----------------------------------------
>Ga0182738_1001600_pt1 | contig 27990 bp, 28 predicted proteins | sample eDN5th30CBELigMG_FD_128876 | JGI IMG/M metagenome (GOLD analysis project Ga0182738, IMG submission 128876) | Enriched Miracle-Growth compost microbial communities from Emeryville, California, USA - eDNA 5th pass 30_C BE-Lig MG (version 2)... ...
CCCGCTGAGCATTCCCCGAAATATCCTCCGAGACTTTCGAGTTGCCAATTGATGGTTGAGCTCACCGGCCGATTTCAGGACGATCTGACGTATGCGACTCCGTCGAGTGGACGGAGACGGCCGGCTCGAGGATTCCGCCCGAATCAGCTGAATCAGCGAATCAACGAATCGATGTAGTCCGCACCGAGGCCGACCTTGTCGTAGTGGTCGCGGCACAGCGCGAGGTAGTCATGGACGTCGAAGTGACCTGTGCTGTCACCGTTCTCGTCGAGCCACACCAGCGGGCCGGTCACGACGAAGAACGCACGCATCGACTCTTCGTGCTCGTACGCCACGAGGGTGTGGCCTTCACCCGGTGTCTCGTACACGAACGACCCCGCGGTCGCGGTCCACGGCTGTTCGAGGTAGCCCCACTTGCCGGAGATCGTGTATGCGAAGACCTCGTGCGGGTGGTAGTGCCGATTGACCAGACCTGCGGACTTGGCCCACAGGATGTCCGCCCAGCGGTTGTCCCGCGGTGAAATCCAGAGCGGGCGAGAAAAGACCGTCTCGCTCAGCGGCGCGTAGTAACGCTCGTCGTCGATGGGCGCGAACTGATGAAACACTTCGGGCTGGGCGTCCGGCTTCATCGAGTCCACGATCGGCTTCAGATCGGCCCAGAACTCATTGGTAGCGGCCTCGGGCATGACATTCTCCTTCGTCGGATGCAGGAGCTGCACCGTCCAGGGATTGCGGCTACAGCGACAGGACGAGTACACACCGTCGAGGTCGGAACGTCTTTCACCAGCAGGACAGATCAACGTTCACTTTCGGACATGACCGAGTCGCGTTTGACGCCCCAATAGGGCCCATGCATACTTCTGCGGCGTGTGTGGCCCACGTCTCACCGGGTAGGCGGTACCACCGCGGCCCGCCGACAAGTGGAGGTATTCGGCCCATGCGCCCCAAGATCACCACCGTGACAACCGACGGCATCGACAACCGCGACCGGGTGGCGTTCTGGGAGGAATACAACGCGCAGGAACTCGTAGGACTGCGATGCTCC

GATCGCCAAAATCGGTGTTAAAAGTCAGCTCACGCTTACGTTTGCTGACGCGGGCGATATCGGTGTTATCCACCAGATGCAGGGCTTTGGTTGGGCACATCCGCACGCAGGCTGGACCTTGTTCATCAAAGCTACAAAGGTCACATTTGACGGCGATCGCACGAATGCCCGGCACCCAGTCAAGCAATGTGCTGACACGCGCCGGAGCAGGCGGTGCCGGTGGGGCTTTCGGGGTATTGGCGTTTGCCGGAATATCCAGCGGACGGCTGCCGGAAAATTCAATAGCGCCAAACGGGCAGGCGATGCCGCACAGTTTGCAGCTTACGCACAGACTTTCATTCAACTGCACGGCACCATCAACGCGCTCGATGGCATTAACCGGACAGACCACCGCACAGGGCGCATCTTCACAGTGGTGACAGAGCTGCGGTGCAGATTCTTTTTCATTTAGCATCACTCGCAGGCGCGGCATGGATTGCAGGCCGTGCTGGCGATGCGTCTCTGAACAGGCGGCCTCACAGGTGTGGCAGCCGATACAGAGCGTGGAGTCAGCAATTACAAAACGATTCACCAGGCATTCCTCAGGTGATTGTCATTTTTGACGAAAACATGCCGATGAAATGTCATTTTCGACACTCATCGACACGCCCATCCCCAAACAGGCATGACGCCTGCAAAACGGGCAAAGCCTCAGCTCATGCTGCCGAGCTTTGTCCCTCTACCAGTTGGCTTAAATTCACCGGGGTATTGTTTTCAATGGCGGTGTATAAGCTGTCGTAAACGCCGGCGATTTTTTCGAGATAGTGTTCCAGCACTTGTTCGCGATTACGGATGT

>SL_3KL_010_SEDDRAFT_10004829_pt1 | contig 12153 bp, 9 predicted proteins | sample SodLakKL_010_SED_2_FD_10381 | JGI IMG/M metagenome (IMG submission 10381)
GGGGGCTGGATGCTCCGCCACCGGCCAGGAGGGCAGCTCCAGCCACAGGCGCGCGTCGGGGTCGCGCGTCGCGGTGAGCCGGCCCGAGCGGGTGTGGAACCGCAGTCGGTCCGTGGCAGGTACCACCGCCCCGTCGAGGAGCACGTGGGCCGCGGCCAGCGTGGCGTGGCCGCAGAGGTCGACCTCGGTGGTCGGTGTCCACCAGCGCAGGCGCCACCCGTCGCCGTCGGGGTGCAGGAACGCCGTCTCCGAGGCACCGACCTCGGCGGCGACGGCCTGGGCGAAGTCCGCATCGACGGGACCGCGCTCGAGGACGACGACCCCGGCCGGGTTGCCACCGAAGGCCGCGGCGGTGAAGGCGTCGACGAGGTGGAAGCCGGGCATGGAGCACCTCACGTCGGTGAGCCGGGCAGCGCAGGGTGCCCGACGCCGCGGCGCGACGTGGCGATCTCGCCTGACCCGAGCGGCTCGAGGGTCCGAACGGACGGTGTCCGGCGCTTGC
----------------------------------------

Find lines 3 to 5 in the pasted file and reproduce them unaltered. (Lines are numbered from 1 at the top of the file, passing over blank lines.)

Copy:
GATCGCCAAAATCGGTGTTAAAAGTCAGCTCACGCTTACGTTTGCTGACGCGGGCGATATCGGTGTTATCCACCAGATGCAGGGCTTTGGTTGGGCACATCCGCACGCAGGCTGGACCTTGTTCATCAAAGCTACAAAGGTCACATTTGACGGCGATCGCACGAATGCCCGGCACCCAGTCAAGCAATGTGCTGACACGCGCCGGAGCAGGCGGTGCCGGTGGGGCTTTCGGGGTATTGGCGTTTGCCGGAATATCCAGCGGACGGCTGCCGGAAAATTCAATAGCGCCAAACGGGCAGGCGATGCCGCACAGTTTGCAGCTTACGCACAGACTTTCATTCAACTGCACGGCACCATCAACGCGCTCGATGGCATTAACCGGACAGACCACCGCACAGGGCGCATCTTCACAGTGGTGACAGAGCTGCGGTGCAGATTCTTTTTCATTTAGCATCACTCGCAGGCGCGGCATGGATTGCAGGCCGTGCTGGCGATGCGTCTCTGAACAGGCGGCCTCACAGGTGTGGCAGCCGATACAGAGCGTGGAGTCAGCAATTACAAAACGATTCACCAGGCATTCCTCAGGTGATTGTCATTTTTGACGAAAACATGCCGATGAAATGTCATTTTCGACACTCATCGACACGCCCATCCCCAAACAGGCATGACGCCTGCAAAACGGGCAAAGCCTCAGCTCATGCTGCCGAGCTTTGTCCCTCTACCAGTTGGCTTAAATTCACCGGGGTATTGTTTTCAATGGCGGTGTATAAGCTGTCGTAAACGCCGGCGATTTTTTCGAGATAGTGTTCCAGCACTTGTTCGCGATTACGGATGT

>SL_3KL_010_SEDDRAFT_10004829_pt1 | contig 12153 bp, 9 predicted proteins | sample SodLakKL_010_SED_2_FD_10381 | JGI IMG/M metagenome (IMG submission 10381)
GGGGGCTGGATGCTCCGCCACCGGCCAGGAGGGCAGCTCCAGCCACAGGCGCGCGTCGGGGTCGCGCGTCGCGGTGAGCCGGCCCGAGCGGGTGTGGAACCGCAGTCGGTCCGTGGCAGGTACCACCGCCCCGTCGAGGAGCACGTGGGCCGCGGCCAGCGTGGCGTGGCCGCAGAGGTCGACCTCGGTGGTCGGTGTCCACCAGCGCAGGCGCCACCCGTCGCCGTCGGGGTGCAGGAACGCCGTCTCCGAGGCACCGACCTCGGCGGCGACGGCCTGGGCGAAGTCCGCATCGACGGGACCGCGCTCGAGGACGACGACCCCGGCCGGGTTGCCACCGAAGGCCGCGGCGGTGAAGGCGTCGACGAGGTGGAAGCCGGGCATGGAGCACCTCACGTCGGTGAGCCGGGCAGCGCAGGGTGCCCGACGCCGCGGCGCGACGTGGCGATCTCGCCTGACCCGAGCGGCTCGAGGGTCCGAACGGACGGTGTCCGGCGCTTGC